National parks and conservation areas of Nepal witnessed a significant rise in illegal activities during the four-month-long nationwide lockdown imposed in view of the COVID-19 pandemic.

Several national parks and protected areas have recorded an upsurge in illegal activities such as trespassing into core park areas, wildlife poaching, and logging.

According to Ashim Thapa, information officer at the Bardiya National Park, over 800 individuals were caught engaged in prohibited activities such as trespassing into park territory, illegal logging, timber smuggling and fishing at unauthorised spots from the day the lockdown on March 24 till mid-October.

“The park authority dealt with a large number of illegal incidents in the last few months. The situation was particularly challenging for us because of the pandemic and the lockdown,” Thapa said.

The park authority also filed around 90 cases for serious offences. The number of serious cases recorded within a few months, according to the officials, exceeded the total number of cases registered in the whole of fiscal year 2018-19.

Thapa suspects the number of such incidents increased amid the lockdown as many people had left their jobs in cities and returned to their villages.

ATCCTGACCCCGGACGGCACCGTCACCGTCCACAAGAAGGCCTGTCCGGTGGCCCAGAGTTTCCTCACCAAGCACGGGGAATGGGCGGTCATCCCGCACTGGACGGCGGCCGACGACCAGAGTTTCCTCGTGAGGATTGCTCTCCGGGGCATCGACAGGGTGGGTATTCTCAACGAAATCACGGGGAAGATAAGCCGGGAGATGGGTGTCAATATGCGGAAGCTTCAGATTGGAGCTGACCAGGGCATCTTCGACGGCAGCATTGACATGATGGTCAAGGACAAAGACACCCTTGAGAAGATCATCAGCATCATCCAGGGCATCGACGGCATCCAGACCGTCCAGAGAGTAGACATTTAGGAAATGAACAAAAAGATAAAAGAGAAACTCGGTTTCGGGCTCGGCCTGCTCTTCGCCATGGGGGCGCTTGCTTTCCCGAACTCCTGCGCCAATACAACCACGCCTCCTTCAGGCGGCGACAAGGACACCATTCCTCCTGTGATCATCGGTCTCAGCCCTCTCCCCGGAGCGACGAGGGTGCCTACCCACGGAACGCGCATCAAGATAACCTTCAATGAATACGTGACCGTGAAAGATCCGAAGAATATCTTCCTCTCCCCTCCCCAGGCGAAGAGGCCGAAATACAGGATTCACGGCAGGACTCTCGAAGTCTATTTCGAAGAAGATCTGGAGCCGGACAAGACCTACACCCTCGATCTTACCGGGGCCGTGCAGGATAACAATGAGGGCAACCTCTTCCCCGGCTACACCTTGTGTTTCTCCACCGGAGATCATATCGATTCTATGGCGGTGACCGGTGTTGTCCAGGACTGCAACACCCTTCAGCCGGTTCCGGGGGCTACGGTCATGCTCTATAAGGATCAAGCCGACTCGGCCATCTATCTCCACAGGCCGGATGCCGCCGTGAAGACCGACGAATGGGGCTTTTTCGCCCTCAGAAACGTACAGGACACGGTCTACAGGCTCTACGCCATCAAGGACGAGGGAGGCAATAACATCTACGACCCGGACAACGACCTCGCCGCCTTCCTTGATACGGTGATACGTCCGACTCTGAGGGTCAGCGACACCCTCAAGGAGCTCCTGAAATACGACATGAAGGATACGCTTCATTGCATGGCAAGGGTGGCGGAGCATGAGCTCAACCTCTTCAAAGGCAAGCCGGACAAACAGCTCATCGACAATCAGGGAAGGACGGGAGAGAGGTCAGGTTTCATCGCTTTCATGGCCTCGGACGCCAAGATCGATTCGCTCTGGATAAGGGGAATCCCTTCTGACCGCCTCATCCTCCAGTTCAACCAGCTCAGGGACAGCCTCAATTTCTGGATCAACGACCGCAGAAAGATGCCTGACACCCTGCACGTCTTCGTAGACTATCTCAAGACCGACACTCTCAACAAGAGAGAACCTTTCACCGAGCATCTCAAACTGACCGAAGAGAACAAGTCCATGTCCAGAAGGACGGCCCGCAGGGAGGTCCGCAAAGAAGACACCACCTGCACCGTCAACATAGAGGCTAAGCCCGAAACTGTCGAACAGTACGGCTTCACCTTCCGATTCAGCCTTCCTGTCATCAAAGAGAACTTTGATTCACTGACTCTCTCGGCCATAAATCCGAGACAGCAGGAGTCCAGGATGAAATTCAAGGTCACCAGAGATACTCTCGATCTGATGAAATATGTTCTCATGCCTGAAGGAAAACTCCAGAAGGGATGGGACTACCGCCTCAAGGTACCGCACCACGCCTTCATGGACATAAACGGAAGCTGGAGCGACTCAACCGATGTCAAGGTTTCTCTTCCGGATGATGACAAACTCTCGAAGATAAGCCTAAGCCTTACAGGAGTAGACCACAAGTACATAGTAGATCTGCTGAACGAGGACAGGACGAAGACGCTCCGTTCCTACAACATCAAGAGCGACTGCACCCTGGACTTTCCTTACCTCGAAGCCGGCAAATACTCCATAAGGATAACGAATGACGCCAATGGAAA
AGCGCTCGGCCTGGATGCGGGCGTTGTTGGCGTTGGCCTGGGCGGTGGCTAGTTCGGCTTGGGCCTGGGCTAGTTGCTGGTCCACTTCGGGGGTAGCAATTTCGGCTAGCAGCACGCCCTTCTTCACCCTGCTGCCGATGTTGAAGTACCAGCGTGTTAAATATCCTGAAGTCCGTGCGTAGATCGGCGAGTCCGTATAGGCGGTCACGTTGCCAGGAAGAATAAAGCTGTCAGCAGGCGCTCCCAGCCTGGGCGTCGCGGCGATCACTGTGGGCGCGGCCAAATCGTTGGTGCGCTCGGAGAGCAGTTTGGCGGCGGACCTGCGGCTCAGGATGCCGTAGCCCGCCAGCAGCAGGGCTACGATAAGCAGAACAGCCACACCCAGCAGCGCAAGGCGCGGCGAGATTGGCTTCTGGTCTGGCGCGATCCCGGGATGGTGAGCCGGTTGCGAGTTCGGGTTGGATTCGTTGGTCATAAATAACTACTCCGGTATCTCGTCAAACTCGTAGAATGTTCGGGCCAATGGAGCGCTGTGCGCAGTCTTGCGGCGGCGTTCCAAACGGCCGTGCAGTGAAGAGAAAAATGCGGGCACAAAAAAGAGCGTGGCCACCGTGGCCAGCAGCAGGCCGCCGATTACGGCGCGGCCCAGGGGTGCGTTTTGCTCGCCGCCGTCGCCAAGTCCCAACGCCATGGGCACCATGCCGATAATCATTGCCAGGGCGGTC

“Some offenders admitted to entering protected forest areas because they were simply bored sitting idle for months due to the lockdown,” Thapa said.

Shuklaphanta National Park, another protected area in far-western Nepal, also recorded a rise in prohibited activities in and around the protected areas, taking action against nearly 3,000 people for trespassing from the day first of the lockdown till mid-October.

As the country went into a complete lockdown, there were concerns about the potential rise in cases of wildlife poaching and tree felling, threatening the country’s decades of conservation success.

Four days into the lockdown, security forces had killed a suspected poacher in Parsa National Park on March 27. According to Ashok Kumar Ram, who was then the assistant conservation officer of Parsa National Park, there were 30 arrests, including eight poachers, during the lockdown phase.

Manoj Shah, chief conservation officer, said the illegal incidents that occurred inside the park in the past few months call for extra efforts and measures to curb illegal activities.

Only a few days ago, three poachers with one homemade rifle was arrested from Parsa National Park.

Similarly, a one-horned rhino was found dead inside Chitwan National Park on September 8 after 1,249 days of zero-poaching.

With the rise in threat for wildlife and environmental crimes, authorities have been introducing various measures to protect the parks and their wildlife.

While Parsa National Park is developing measures to stop riverbed mining, Bardiya National Park is turning to technology to protect its valuable wildlife. Thapa, information officer at Bardiya National Park, said they had installed cameras at crucial locations to monitor illegal activities inside the park.

The park has also added drone cameras to support regular patrolling and inspection works.